El Salvador’s pregnancy ban is Catch 22


A world in which women have no reproductive rights and are ordered not to become pregnant sounds like bad science fiction, but it exists in El Salvador. The country’s pregnancy ban ties the hands of women, leaving them with a choice of life without reproductive rights or life behind bars, according to an April 25 Marie Claire article.

In response to the escalating Zika virus and its affects on babies across Latin America, El Salvador’s officials announced a strict advisory against pregnancy Jan. 21 that is set to be in effect until 2018.

Other countries in the region have announced similar precautions. Brazil suggested women do not get pregnant and Colombia has urged women to delay pregnancy for at least six to eight months—but El Salvador is the only country that has enacted this severe precaution.

In a country that already has tough laws regarding women’s reproductive health issues, banning pregnancy is the most oppressive move the government can make for El Salvador’s women.

According to the Marie Claire article, El Salvador is among four countries in Latin America in which it is illegal to terminate pregnancy at any stage. Abortion is illegal in Nicaragua, Honduras and Chile, but El Salvador’s abortion laws are the most draconian. The country considers abortion a crime and women face up to 50 years in prison if they are found guilty of having an abortion or self-induced miscarriage.

Instead of banning pregnancy, the country’s government needs to give women and men easier access to contraception and reproductive health resources. Women are already treated with less respectthan men in the workforce and their civil rights are often pushed to the back burner. However, health rights—both locally and internationally—deserve greater attention from governments and health organizations, especially in Latin America where the Zika virus is a pressing issue.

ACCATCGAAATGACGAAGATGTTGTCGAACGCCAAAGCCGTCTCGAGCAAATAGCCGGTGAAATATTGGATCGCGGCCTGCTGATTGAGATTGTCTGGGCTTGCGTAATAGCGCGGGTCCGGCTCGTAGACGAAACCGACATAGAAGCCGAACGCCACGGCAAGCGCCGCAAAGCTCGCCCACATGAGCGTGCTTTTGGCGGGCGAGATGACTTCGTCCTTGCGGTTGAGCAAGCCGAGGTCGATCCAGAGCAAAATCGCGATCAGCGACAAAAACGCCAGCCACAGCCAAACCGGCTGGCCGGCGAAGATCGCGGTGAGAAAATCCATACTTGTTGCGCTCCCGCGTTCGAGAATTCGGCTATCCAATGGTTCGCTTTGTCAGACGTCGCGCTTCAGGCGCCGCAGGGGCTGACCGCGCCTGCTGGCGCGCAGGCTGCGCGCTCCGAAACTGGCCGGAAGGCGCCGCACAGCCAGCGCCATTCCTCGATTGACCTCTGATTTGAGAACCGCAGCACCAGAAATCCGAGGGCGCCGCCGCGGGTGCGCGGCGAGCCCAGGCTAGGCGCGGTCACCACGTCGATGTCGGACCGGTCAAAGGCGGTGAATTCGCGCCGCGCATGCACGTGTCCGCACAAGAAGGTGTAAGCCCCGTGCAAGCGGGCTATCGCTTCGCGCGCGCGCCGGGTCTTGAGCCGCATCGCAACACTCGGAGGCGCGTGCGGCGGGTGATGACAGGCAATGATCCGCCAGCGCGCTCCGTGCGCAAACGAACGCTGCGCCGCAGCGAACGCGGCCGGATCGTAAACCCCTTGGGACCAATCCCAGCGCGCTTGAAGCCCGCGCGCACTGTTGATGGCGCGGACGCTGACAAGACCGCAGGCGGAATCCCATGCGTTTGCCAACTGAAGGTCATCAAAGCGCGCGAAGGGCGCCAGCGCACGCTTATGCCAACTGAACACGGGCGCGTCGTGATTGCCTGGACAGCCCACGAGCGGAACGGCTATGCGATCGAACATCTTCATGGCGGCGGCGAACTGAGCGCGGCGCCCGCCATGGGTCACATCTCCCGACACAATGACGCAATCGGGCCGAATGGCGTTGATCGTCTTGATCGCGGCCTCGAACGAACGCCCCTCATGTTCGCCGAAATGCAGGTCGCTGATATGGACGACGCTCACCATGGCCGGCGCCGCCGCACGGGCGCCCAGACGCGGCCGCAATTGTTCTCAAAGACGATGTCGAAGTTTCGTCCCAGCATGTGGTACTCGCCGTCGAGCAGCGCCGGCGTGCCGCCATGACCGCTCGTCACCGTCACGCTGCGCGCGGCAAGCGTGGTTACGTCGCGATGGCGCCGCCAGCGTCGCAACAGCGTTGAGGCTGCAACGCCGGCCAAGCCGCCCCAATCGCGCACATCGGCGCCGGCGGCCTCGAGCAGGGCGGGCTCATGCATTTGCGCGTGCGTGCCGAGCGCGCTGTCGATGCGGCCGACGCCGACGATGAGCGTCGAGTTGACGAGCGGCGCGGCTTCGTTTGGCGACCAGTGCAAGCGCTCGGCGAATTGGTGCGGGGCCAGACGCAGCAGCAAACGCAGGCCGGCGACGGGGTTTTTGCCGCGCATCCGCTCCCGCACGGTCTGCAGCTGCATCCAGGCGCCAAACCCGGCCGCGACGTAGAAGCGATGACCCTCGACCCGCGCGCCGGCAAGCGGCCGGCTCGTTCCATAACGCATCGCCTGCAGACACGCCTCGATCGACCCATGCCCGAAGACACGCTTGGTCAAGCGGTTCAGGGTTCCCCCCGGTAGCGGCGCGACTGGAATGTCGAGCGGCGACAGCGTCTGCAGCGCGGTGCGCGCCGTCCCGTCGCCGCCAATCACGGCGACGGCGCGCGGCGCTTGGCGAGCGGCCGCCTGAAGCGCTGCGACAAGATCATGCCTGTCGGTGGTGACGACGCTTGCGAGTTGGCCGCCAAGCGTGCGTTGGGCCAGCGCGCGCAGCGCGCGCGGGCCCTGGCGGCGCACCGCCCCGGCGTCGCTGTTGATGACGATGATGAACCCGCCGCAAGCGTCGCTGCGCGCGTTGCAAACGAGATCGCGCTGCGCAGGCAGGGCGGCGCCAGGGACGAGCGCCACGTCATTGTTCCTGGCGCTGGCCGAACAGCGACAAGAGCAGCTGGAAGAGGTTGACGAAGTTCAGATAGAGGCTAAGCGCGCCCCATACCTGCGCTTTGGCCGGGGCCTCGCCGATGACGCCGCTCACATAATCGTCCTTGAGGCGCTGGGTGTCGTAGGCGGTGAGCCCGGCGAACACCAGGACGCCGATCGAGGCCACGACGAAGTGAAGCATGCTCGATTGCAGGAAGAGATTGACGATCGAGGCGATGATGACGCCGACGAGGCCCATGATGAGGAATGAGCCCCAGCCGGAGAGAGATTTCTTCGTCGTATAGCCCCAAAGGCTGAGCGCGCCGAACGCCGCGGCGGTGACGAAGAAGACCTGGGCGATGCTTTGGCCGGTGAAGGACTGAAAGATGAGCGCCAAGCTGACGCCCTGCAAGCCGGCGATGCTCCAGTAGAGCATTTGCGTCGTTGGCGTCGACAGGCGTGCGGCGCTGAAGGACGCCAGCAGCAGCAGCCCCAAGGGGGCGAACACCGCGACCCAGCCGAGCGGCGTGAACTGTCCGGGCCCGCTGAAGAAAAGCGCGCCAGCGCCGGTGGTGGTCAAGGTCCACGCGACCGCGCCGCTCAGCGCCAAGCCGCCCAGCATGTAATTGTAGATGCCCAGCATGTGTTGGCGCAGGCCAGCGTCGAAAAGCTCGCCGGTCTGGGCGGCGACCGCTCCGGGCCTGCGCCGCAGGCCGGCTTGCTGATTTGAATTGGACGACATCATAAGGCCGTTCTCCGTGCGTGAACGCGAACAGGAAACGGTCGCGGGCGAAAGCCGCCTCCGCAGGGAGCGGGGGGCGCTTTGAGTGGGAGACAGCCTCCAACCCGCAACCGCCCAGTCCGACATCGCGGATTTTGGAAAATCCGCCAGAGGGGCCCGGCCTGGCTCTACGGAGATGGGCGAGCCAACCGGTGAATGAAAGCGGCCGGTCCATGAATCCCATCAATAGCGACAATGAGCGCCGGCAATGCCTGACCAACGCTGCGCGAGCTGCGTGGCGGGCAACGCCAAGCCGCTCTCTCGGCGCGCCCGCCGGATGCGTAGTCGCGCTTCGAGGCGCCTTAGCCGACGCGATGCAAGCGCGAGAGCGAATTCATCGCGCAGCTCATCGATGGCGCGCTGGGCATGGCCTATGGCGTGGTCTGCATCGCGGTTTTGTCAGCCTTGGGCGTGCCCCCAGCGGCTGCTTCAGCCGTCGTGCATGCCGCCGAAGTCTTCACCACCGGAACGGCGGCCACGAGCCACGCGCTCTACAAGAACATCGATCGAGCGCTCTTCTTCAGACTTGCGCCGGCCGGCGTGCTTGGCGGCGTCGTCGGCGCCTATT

Birth control and condoms are also expensive and not readily available in all of El Salvador, forcing women living in rural communities to resort to tubal ligation and risky hormone injection methods, according to a Jan. 25 Vocativ article.

The Population Reference Bureau conducted a study in 2010 that showed only 10 percent of El Salvador’s population uses condoms and the birth control pill because of access and affordability. The study indicated that sterilization has been increasing in the country since the 1970s, with most women in rural areas turning to the option. It also noted that El Salvador has one of the highest sterilization rates in Latin America and the Caribbean, surpassed only by Brazil, the Dominican Republic and Puerto Rico.

Women in El Salvador, who are already punished by the law for having an abortion or a miscarriage, are trapped between two impossible options.The implication that women in the country would remain abstinent until 2018 is ridiculous and unrealistic.

Ideally, if abortion and contraception were legal and more accessible, it would make the lives of many women much easier, especially those who become pregnant through rape, which, according to the Vocativ article, is common in El Salvador.

Not all contraception is free in the United States, but condoms are available at most health clinics and college campuses, which is astrategyLatin American countries like El Salvador should adopt. The Salvadoran Demographic Association, an organization that works to deliver high-quality family planning services to people nationwide with an emphasis on poor, marginalized and vulnerable groups, is the main supplier of condoms in the country.

The SDA is El Salvador’s second-most activesource of voluntary surgical contraception, and their efforts should be backed by the federal government and people who want to make a difference for women. Making condoms available to both men and women, and offering longer-lasting birth control methods to women such as intrauterine devices and the pill will make women’s lives easier. They should not be denied to those who need them,especially in the 21st century.

The pregnancy ban needs to be lifted and the country’s government needs to look for other methods to keep people safe from the dangers of the Zika virus like offering abortions and free contraception to women in need. Women should be free to do what they want with their bodies without facing extreme legal consequences.